City officials discuss future annexation
Published 4:02 pm Wednesday, March 17, 2021
Winchester’s city commissioners and other officials came to a consensus Tuesday on where they should consider annexing more land into the city limits, although there was no formal decision.
The officials discussed the matter during a work session prior to their regular 5:30 meeting.
According to Mayor Ed Burtner, the last parts of the city’s last major annexations were the land acquired for construction of the new George Rogers Clark High School on Ky. 627 and the new Clark Regional Medical Center on U.S. 60.
Following some discussion, the commssioners agreed to look at the possibilities of annexing the new Boonesboro Trail Senior Living community property on Ky. 627, Calvary Christian Church’s former walking trail property on Boonesboro Road, the Bishop property on Mount Sterling Road and 30-40 acres of vacant property on Lexington Avenue where a large old house was torn down.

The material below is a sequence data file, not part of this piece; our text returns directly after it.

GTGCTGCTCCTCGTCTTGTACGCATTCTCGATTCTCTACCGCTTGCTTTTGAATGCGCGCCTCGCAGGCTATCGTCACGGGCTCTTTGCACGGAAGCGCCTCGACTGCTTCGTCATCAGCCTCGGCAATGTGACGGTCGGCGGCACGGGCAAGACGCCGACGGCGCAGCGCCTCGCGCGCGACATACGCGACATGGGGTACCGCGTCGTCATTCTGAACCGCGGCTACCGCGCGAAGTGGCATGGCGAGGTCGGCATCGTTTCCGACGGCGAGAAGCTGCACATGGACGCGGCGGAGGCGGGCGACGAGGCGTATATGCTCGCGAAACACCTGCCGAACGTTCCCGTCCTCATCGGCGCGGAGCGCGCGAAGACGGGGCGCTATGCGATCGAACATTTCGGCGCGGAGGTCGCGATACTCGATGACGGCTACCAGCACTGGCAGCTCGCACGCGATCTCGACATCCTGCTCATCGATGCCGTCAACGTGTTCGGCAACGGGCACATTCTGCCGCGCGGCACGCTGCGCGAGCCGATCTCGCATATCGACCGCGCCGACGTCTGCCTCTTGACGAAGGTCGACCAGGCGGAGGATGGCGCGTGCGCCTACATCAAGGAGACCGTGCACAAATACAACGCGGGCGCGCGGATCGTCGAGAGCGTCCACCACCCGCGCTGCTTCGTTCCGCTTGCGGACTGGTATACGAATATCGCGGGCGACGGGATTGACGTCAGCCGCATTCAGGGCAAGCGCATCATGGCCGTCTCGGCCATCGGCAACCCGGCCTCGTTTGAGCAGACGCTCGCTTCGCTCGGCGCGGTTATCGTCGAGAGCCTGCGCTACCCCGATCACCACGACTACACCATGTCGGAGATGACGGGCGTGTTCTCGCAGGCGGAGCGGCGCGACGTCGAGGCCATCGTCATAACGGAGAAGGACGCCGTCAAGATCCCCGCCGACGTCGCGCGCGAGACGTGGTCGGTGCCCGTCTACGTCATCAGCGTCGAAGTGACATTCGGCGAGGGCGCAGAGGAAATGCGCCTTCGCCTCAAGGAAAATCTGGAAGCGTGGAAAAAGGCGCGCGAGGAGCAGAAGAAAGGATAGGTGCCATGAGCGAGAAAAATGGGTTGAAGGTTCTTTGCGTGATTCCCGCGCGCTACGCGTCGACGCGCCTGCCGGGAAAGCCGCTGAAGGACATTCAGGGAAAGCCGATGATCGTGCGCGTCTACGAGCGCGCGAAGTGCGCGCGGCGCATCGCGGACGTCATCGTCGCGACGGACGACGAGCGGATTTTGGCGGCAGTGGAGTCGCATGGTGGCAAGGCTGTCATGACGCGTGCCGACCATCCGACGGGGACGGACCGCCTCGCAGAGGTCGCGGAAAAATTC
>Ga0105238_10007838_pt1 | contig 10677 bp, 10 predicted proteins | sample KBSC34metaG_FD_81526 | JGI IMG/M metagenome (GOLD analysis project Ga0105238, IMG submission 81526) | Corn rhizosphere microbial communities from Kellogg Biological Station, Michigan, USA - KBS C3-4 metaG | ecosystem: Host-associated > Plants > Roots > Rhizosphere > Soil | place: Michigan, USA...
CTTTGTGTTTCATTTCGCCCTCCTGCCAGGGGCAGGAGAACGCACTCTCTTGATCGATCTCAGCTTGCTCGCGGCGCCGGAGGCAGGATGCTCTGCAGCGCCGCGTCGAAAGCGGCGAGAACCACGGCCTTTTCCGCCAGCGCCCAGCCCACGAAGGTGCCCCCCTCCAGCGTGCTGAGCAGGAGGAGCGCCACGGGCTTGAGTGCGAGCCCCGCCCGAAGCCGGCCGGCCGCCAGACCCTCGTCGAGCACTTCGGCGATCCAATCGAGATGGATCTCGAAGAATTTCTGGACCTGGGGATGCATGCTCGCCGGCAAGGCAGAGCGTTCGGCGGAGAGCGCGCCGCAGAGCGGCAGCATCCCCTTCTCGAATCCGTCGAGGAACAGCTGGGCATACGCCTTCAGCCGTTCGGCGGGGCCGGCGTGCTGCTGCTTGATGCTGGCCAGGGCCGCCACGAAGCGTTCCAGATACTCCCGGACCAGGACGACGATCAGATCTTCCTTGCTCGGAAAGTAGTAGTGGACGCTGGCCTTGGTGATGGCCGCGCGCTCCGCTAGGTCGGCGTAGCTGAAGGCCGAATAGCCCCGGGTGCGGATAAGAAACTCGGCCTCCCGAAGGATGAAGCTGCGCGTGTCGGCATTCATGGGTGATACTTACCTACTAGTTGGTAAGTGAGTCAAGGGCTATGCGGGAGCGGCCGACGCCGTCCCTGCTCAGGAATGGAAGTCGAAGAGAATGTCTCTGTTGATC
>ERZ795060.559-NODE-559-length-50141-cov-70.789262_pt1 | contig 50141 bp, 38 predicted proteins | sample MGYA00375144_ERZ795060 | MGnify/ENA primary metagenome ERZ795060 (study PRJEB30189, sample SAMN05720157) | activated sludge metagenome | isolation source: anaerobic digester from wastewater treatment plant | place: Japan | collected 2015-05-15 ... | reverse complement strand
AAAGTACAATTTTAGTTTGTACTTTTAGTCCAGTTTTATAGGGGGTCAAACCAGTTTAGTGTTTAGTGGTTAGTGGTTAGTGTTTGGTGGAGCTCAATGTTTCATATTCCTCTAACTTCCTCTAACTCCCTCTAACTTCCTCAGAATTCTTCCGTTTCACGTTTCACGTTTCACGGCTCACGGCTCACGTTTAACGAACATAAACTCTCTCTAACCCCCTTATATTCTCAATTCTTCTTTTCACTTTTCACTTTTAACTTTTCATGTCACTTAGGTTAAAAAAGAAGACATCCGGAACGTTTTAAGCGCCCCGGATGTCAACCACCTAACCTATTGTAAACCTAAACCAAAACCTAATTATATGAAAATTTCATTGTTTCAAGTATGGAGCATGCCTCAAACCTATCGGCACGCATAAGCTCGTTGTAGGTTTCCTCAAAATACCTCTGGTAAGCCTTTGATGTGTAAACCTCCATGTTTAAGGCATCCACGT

There are several areas in Winchester that are surrounded by the city but aren’t actually in the city. Colby Hills off Colby Road inside the bypass is one example. The city proposed annexing the subdivision when Eldon Fox was mayor from 1985-1989, Burtner said, and the question was put on the ballot and was voted down 190-9.
“People often ask me why that area isn’t in the city, and my response is that we tried,” Burtner said.
Other areas that were discussed during the work session as potential development areas for annexation were land along U.S. 60 west of the school district property, land on Van Meter Road adjacent to the Winchester Industrial Park, and property along Bypass Road.
In response to a question, City Attorney Bill Dykeman said the annexation process is easier if the land is taken into the city before it’s subdivided and developed. The time to annex Boonesboro Trail, for example, would be before there are residents and the city is dealing with one owner.
Burtner said that if the city waits, it would have to get the consent of 51 percent of the residents.
“I think we should be looking at things we can do on the front end,” Commissioner Jo Ellen Reed agreed.